Id. at 1190 (citing Bell v. City of Milwaukee, 746 F.2d 1205, 1240-41) (emphasis added). Therefore, defendants' motion to strike the prayer for an award of punitive damages to the estate is denied.

Defendants also move to strike the prayer for punitive damages in Counts I and II on the basis that in section 1983 actions, juries may award punitive damages only when the defendant's conduct is reckless or motivated by evil intent. Defendants cite Smith v. Wade, 461 U.S. 30, 103 S.Ct. 1625, 75 L.Ed.2d 632 (1983) for the proposition that punitive damages are recoverable under section 1983 only "when the defendants' conduct is shown to be motivated by evil motive or intent, or when it involves reckless or callous indifference to federally protected rights." Id. at 33, 103 S.Ct. at 1628. Plaintiff's allege throughout the complaint that defendants acted with callous and deliberate indifference. These allegations are clearly sufficient to withstand defendants' motion to strike and/or dismiss.

Defendants further move to strike the prayer for punitive damages in all counts on the basis that imposition of punitive damages in civil cases violates the due process clause of the fourteenth amendment. In Smith, however, the Supreme Court expressly held that punitive damages are recoverable in section 1983 actions. Defendants' motion to strike all prayers for punitive damages is accordingly denied.

Finally, defendants move to dismiss the claim for punitive damages under the Illinois Wrongful Death Act and under the Illinois Survival Act. Plaintiffs concede that recent Illinois decisions prohibit recovery of punitive damages under both acts. (Plaintiff's Reply, p. 14). Defendants' motion to dismiss the prayer for punitive damages in Counts III and IV is therefore granted.

Prejudgment Interest

In Counts I and II, which are based on 42 U.S.C. § 1983, plaintiffs request an award of prejudgment interest. Defendants move to strike plaintiffs' request on the basis that Illinois law prohibits an award of prejudgment interest in tort cases.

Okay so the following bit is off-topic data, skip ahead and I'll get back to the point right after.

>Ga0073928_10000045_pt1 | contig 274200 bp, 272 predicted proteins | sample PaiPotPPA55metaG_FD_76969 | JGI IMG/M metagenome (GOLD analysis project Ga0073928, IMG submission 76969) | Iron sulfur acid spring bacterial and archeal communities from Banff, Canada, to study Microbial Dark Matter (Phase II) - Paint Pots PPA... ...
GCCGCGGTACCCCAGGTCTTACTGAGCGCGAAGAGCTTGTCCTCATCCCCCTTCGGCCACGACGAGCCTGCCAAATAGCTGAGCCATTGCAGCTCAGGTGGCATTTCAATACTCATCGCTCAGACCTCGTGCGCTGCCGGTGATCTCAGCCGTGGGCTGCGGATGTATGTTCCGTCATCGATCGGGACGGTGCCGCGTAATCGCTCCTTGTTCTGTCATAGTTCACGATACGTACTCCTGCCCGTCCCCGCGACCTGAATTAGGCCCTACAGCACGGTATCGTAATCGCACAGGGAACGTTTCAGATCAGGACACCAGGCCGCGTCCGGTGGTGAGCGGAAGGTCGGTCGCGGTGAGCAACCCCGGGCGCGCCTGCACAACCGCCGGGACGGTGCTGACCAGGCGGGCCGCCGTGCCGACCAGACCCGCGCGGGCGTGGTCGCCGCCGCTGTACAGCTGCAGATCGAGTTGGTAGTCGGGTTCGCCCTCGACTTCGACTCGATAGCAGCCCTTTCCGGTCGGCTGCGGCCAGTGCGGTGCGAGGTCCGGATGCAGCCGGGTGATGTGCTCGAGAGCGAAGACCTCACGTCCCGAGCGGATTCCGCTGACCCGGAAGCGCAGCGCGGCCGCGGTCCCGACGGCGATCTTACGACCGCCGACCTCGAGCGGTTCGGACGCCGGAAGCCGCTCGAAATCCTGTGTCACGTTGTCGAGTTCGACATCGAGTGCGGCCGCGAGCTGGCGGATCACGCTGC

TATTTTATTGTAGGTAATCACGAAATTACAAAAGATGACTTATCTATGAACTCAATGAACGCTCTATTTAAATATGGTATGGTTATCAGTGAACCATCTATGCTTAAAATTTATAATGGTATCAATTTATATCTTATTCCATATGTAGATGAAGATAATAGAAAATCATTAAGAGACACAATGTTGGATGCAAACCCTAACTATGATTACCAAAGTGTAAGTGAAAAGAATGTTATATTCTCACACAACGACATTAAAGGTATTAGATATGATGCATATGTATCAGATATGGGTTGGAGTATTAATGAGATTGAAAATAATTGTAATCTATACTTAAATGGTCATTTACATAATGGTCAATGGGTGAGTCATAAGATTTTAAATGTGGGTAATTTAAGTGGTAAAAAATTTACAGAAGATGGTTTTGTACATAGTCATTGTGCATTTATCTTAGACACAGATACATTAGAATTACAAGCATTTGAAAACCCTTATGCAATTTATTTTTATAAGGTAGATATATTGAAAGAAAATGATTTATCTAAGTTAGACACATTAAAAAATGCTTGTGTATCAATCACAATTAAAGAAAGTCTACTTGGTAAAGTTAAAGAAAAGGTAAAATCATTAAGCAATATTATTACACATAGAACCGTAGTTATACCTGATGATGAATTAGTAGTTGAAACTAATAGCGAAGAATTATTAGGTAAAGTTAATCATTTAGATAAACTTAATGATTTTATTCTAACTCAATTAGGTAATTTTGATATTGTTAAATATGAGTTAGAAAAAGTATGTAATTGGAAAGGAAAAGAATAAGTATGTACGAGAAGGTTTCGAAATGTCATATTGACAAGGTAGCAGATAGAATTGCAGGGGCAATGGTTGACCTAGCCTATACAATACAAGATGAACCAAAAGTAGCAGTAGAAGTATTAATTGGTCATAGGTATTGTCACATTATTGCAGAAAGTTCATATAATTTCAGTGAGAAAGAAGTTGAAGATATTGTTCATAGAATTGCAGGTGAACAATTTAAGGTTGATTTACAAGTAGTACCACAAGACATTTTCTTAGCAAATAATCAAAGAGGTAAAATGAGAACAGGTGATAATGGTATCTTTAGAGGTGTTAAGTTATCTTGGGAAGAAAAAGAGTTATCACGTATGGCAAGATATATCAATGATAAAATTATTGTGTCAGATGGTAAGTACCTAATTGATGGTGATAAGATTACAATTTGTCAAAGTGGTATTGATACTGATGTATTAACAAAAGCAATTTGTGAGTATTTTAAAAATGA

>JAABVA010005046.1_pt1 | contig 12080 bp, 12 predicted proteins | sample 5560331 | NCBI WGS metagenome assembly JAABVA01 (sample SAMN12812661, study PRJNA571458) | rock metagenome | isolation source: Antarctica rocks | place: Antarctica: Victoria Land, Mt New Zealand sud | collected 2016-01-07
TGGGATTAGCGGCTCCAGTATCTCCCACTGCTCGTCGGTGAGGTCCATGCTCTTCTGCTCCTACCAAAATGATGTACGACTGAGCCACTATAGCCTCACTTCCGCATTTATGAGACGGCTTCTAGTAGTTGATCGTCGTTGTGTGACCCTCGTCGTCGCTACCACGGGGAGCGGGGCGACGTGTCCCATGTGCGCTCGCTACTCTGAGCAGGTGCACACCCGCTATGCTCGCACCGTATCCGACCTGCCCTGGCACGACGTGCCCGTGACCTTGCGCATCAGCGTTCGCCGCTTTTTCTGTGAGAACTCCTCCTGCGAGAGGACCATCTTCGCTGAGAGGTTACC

In Furtado v. Bishop, 604 F.2d 80 (1st Cir. 1979), modified on other grounds, 635 F.2d 915 (1st Cir. 1980) the court addressed the question of whether prejudgment interest could properly be awarded in a section 1983 case. The court held that it was unnecessary to decide "between a rule making prejudgment interest discretionary and one barring it altogether." Id. at 98. Instead, the court held that "federal law dictate[s] that the jury should decide whether to assess [prejudgment interest]." Id. (emphasis added). At least one other court in this circuit has adopted Furtado's holding that in section 1983 cases, the question of prejudgment interest is one to be decided by the jury. See Bell v. City of Milwaukee, 536 F. Supp. 462, 479 (E.D.Wis. 1982), aff'd in part, rev'd in part on other grounds, 746 F.2d 1205 (7th Cir. 1984).

The court in Furtado noted that a rule barring prejudgment interest in section 1983 cases "is arguably appropriate because section 1983 creates a species of tort liability, and prejudgment interest on the typical unliquidated tort claim was not recoverable at common law." Id. at 98. The court, however, declined to adopt an "inflexible rule" barring prejudgment interest in section 1983 cases since "the traditional common law view has been critized," and since "common law tort rules, although a useful starting point for fashioning remedies for section 1983 violations, are not binding." Id. (citing Carey v. Piphus, 435 U.S. 247, 258-59, 98 S.Ct. 1042, 1049-50, 55 L.Ed.2d 252 (1978)).